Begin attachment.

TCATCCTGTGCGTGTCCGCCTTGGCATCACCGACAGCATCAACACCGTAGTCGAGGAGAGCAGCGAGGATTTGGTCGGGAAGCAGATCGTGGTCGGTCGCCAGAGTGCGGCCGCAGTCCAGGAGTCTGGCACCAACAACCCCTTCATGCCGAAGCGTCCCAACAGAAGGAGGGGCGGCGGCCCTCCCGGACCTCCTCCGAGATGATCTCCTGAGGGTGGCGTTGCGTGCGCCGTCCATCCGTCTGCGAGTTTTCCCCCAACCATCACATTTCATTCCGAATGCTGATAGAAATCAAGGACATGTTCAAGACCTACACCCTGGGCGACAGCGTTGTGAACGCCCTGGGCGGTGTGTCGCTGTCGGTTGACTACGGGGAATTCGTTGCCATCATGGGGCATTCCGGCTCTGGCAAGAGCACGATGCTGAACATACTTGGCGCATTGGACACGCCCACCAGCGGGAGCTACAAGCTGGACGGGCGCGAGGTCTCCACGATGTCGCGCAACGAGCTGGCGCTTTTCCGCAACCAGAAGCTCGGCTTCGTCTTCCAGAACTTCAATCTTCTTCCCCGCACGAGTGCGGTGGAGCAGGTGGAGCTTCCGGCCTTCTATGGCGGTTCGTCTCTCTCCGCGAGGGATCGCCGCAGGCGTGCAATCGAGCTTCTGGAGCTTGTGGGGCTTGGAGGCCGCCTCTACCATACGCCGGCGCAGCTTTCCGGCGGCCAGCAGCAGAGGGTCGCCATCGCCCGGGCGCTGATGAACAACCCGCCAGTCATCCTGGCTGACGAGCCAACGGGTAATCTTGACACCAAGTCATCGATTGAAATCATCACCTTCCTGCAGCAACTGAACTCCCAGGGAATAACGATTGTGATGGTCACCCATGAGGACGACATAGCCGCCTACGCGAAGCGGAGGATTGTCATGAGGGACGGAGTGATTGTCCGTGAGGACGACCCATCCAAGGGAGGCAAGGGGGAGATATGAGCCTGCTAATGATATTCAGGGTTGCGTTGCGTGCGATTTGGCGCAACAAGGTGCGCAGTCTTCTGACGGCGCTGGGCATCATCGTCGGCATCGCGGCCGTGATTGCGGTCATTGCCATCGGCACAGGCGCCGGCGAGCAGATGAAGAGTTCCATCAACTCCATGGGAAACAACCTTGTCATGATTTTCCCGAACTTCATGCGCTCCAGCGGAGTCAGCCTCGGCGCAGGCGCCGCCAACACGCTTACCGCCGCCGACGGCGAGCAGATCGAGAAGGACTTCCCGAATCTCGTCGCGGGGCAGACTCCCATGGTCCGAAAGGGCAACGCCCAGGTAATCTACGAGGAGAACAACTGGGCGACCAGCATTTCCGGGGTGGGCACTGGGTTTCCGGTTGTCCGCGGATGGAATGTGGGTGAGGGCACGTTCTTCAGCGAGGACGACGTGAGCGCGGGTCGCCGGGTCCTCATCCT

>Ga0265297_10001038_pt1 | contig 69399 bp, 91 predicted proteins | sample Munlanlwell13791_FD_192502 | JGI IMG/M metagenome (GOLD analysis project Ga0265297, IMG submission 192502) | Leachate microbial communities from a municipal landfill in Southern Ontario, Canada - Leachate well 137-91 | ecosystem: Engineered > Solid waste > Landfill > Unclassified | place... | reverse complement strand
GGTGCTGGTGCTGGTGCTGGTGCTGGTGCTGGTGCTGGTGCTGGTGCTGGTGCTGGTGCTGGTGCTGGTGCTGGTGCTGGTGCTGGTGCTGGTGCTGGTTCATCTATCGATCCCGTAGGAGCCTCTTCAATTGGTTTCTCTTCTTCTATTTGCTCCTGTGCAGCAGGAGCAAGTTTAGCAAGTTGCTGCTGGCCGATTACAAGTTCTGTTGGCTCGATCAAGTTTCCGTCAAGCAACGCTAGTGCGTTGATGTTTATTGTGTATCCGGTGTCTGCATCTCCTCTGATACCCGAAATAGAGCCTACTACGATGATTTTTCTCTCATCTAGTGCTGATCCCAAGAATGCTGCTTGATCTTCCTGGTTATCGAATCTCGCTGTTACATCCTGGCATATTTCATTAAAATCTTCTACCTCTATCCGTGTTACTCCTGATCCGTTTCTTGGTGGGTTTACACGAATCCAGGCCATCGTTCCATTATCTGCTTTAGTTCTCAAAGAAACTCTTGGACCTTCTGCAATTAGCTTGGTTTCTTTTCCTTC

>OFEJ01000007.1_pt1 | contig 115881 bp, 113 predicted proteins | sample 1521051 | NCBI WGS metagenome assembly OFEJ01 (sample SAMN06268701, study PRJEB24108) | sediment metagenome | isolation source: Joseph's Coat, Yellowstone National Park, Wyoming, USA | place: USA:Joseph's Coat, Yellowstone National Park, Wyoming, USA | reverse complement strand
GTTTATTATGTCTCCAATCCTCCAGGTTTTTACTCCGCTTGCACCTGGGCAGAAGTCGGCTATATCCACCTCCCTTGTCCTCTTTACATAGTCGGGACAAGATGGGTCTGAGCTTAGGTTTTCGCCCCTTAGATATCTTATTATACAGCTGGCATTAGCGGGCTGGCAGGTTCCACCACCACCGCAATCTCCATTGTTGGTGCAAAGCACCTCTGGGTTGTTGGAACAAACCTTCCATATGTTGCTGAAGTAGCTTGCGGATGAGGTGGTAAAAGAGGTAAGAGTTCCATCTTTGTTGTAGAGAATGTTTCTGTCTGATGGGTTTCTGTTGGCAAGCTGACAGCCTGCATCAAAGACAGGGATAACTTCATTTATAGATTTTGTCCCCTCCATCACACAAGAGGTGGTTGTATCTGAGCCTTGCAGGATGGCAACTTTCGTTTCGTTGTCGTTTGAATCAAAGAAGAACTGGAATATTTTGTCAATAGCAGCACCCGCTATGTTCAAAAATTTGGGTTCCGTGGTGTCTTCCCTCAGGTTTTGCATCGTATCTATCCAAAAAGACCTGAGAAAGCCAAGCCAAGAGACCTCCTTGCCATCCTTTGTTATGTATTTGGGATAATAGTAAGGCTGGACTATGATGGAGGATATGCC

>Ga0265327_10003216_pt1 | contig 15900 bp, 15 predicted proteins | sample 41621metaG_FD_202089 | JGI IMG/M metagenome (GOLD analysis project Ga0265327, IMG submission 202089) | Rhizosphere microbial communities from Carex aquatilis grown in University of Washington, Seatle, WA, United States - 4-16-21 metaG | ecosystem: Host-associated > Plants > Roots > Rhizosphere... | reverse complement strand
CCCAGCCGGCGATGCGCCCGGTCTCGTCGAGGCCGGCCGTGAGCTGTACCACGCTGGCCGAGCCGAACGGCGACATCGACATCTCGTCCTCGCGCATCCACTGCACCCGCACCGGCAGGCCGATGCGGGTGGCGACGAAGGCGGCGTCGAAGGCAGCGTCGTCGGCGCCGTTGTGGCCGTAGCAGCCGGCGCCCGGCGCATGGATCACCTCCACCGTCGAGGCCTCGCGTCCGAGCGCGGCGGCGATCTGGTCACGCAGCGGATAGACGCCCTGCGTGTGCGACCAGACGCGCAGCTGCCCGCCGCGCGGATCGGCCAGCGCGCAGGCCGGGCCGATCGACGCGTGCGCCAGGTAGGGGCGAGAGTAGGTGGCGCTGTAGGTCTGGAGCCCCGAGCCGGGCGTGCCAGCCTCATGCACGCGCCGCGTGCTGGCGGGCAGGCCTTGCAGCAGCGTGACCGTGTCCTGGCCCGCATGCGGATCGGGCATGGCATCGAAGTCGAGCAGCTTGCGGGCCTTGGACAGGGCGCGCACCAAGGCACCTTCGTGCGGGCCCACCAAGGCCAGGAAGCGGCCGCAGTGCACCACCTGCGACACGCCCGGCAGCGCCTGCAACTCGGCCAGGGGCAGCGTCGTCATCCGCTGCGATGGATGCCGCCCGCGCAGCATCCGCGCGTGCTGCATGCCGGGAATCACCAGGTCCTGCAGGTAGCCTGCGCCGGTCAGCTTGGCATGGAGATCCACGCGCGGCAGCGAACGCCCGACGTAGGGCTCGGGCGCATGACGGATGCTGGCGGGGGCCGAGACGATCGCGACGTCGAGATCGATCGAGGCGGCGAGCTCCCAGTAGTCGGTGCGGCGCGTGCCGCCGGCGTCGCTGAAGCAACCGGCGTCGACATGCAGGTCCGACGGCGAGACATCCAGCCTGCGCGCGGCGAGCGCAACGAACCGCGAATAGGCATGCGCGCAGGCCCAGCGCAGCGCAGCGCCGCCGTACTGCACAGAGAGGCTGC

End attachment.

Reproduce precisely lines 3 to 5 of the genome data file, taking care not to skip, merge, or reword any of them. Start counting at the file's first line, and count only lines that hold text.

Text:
GGTGCTGGTGCTGGTGCTGGTGCTGGTGCTGGTGCTGGTGCTGGTGCTGGTGCTGGTGCTGGTGCTGGTGCTGGTGCTGGTGCTGGTGCTGGTGCTGGTTCATCTATCGATCCCGTAGGAGCCTCTTCAATTGGTTTCTCTTCTTCTATTTGCTCCTGTGCAGCAGGAGCAAGTTTAGCAAGTTGCTGCTGGCCGATTACAAGTTCTGTTGGCTCGATCAAGTTTCCGTCAAGCAACGCTAGTGCGTTGATGTTTATTGTGTATCCGGTGTCTGCATCTCCTCTGATACCCGAAATAGAGCCTACTACGATGATTTTTCTCTCATCTAGTGCTGATCCCAAGAATGCTGCTTGATCTTCCTGGTTATCGAATCTCGCTGTTACATCCTGGCATATTTCATTAAAATCTTCTACCTCTATCCGTGTTACTCCTGATCCGTTTCTTGGTGGGTTTACACGAATCCAGGCCATCGTTCCATTATCTGCTTTAGTTCTCAAAGAAACTCTTGGACCTTCTGCAATTAGCTTGGTTTCTTTTCCTTC

>OFEJ01000007.1_pt1 | contig 115881 bp, 113 predicted proteins | sample 1521051 | NCBI WGS metagenome assembly OFEJ01 (sample SAMN06268701, study PRJEB24108) | sediment metagenome | isolation source: Joseph's Coat, Yellowstone National Park, Wyoming, USA | place: USA:Joseph's Coat, Yellowstone National Park, Wyoming, USA | reverse complement strand
GTTTATTATGTCTCCAATCCTCCAGGTTTTTACTCCGCTTGCACCTGGGCAGAAGTCGGCTATATCCACCTCCCTTGTCCTCTTTACATAGTCGGGACAAGATGGGTCTGAGCTTAGGTTTTCGCCCCTTAGATATCTTATTATACAGCTGGCATTAGCGGGCTGGCAGGTTCCACCACCACCGCAATCTCCATTGTTGGTGCAAAGCACCTCTGGGTTGTTGGAACAAACCTTCCATATGTTGCTGAAGTAGCTTGCGGATGAGGTGGTAAAAGAGGTAAGAGTTCCATCTTTGTTGTAGAGAATGTTTCTGTCTGATGGGTTTCTGTTGGCAAGCTGACAGCCTGCATCAAAGACAGGGATAACTTCATTTATAGATTTTGTCCCCTCCATCACACAAGAGGTGGTTGTATCTGAGCCTTGCAGGATGGCAACTTTCGTTTCGTTGTCGTTTGAATCAAAGAAGAACTGGAATATTTTGTCAATAGCAGCACCCGCTATGTTCAAAAATTTGGGTTCCGTGGTGTCTTCCCTCAGGTTTTGCATCGTATCTATCCAAAAAGACCTGAGAAAGCCAAGCCAAGAGACCTCCTTGCCATCCTTTGTTATGTATTTGGGATAATAGTAAGGCTGGACTATGATGGAGGATATGCC